A new plan is in the works to guide Bethesda’s development for decades to come.
The Montgomery Planning Board on Thursday approved the preliminary outline of the new Bethesda Downtown Sector Plan. The current sector plan, which directs zoning and development decisions, was adopted in 1994.
The plan focuses on the sustainability of Bethesda and explores ways for the area to become a model of sustainable development across three core themes: the economy, social atmosphere and the environment.
The area under study encompasses 451 acres: the heart of Bethesda. It’s bound by the National Institutes of Health campuses on the north and extends down to Norwood Park and Nottingham Drive to the south. The eastern boundary is outlined by Tilbury Street, Sleaford Road, Cheltenham Road, the Capital Crescent Trail, 46th Street and West Avenue. To the the west are Clarendon Road, Arlington Road and Old Georgetown Road.
Planner Elza Hisel-McCoy said the plan does not focus on the single-family neighborhoods nearby, but encompasses more than just the core of Bethesda, and extends to the transition neighborhoods just outside the downtown area.
The new plan could increase, decrease or leave alone the height, density and land use options for each of the properties, Hisel-McCoy said.
To promote economic sustainability, the plan looks to revitalize public spaces, take advantage of public transportation and provide incentives for expanded affordability in the community.
Patrick O’Neil, a land use and zoning lawyer at Lerch, Early & Brewer in Bethesda, said the plan is expected to have a large economic impact on not only Bethesda, but Montgomery County as a whole.
“The plan will tee us up for realizing the economic potential for all of Montgomery County for the next 20 to 30 years,” O’Neil said. He expects the Bethesda plan to be a model of growth for the entire county.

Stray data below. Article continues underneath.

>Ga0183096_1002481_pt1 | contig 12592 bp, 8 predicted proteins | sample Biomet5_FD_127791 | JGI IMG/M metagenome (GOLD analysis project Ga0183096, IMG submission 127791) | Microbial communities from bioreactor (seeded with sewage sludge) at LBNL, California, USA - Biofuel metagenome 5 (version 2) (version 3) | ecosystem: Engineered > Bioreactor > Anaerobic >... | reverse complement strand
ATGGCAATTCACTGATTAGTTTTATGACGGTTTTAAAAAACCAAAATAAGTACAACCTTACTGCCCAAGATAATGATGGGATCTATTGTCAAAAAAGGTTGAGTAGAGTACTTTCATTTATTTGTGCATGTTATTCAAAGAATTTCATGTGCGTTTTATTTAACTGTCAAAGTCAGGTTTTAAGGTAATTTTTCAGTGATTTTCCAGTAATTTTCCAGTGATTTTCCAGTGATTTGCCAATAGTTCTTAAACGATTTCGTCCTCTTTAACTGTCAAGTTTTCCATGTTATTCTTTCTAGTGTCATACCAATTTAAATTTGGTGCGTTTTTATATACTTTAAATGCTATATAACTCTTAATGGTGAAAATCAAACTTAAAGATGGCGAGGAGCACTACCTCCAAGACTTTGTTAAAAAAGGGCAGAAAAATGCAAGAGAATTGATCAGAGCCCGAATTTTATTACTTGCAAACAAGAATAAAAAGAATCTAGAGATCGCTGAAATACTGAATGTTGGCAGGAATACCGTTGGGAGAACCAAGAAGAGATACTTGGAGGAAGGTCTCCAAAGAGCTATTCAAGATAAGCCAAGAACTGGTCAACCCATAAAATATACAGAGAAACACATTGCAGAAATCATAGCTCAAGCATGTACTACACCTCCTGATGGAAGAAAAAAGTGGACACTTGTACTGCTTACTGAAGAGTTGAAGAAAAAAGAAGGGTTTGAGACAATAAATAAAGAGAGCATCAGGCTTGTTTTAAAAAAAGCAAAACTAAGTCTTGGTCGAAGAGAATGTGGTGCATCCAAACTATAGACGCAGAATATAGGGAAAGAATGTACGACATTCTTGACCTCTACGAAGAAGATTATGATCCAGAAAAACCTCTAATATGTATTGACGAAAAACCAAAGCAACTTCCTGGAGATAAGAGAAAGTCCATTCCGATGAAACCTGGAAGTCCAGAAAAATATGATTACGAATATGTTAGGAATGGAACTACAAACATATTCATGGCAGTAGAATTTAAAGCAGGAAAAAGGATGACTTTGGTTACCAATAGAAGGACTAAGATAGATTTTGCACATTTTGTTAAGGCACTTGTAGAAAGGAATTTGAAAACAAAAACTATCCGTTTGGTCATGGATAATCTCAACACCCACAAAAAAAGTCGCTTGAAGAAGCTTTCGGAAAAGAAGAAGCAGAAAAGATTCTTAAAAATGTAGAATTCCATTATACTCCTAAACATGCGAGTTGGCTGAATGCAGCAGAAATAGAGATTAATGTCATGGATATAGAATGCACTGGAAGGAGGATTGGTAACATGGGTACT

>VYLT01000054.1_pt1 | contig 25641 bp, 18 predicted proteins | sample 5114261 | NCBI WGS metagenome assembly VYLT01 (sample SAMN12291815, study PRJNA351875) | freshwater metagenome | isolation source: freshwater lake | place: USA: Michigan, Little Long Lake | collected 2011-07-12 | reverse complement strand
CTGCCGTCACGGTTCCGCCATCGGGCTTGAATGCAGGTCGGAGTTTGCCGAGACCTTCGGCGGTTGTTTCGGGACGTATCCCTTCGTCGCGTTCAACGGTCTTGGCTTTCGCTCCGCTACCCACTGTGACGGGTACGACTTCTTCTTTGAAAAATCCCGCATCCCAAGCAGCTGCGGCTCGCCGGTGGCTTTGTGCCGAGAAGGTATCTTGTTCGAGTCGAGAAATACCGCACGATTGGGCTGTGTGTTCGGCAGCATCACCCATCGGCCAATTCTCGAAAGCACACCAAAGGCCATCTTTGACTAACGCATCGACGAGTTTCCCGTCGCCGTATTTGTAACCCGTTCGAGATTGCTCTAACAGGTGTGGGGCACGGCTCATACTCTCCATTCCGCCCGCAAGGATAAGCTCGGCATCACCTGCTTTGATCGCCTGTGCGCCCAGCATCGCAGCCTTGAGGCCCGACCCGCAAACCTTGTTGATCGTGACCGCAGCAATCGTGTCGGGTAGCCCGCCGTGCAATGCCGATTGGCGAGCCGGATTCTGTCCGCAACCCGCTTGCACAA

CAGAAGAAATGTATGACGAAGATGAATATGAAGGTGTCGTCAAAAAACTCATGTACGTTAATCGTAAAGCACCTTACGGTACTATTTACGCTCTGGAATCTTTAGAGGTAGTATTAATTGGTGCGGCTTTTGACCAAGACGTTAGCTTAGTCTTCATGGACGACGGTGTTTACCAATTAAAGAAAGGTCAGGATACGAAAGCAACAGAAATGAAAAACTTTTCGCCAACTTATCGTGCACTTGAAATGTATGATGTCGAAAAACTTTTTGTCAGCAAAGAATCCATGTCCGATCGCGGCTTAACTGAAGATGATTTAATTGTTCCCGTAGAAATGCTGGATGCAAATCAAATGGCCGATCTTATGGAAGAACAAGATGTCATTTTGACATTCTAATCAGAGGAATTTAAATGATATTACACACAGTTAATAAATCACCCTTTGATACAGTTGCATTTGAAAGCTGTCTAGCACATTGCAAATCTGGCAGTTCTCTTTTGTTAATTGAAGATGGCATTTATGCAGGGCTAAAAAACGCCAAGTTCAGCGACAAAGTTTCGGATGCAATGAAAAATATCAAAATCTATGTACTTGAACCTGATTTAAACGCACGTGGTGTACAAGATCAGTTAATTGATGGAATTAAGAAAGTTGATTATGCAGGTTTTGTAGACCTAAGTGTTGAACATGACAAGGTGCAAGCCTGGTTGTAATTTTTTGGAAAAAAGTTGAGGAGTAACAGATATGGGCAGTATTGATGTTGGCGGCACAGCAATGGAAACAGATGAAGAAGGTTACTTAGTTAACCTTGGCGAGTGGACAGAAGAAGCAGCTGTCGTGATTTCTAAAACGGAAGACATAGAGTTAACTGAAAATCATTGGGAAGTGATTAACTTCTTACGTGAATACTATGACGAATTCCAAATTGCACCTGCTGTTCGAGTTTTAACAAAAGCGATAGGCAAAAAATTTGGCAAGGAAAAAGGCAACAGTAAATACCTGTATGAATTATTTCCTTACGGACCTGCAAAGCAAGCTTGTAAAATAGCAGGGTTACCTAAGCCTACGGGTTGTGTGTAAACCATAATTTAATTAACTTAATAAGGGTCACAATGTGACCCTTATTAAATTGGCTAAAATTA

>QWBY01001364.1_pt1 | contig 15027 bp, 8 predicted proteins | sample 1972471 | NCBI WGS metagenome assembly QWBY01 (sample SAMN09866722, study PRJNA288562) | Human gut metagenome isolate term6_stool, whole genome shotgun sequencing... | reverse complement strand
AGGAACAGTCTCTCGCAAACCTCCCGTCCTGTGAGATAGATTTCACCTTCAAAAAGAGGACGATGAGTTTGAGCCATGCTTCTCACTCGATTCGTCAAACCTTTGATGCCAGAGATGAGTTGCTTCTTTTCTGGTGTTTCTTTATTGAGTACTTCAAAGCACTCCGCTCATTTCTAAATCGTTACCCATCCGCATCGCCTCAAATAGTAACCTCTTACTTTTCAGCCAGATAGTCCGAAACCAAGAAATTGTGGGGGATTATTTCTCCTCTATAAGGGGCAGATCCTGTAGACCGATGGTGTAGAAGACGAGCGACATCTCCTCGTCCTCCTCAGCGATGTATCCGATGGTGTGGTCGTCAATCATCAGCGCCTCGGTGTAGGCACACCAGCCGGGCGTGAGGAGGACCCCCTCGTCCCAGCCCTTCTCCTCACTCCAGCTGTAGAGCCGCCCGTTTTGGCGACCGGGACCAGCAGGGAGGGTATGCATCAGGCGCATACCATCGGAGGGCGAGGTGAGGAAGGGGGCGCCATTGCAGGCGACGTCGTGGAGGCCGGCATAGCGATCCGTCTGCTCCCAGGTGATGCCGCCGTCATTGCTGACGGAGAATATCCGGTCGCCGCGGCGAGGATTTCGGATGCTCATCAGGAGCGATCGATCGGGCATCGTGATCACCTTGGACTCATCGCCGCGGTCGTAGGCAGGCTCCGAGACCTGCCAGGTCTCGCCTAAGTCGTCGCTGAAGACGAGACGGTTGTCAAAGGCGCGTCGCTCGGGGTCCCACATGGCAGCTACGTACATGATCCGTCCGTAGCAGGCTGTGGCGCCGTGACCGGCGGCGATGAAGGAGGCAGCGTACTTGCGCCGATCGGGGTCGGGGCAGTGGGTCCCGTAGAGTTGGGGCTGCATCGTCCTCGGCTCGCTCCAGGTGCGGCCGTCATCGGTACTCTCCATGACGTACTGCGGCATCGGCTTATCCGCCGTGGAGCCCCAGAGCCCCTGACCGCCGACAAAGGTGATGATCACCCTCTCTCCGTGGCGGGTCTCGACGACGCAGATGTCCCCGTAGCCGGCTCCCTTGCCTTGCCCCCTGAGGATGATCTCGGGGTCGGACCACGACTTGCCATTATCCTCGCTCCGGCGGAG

“Bethesda has long been the economic engine of Montgomery County,” he said. “As Bethesda grows, so will the county.”
As for the social aspect, the plan explores the enhancement of recreational opportunities and a healthy community, encouragement of more efficient public amenities such as open space and the streetscape, and development of local centers of activity downtown.
The environmental side includes rewarding users of alternative energy resources, expanding the network of sidewalks to improve pedestrian and biker safety, and striving toward the goal of cutting greenhouse gas emissions 80 percent by 2050.
As for the next steps in the plan, Hisel-McCoy said the team is working on a briefing book, which will be a compilation of the existing conditions, research and work it has completed thus far. Hisel-McCoy said the book can be used to spur ideas for projects.
The planning department will hold the first community workshop March 1, at a location to be announced. The purpose of these workshops will be to give the community an opportunity to ask specific questions and provide recommendations.
For those unable to attend the workshops or meetings, Hisel-McCoy said there will be other platforms where residents can comment in the next six months. Then the team will begin finalizing its plan’s drafts for the board’s public hearing, which is slated for October.
“Folks can come in and talk to us, send us emails or invite us to their community meetings,” Hisel-McCoy said. “We try to make ourselves as available as possible.”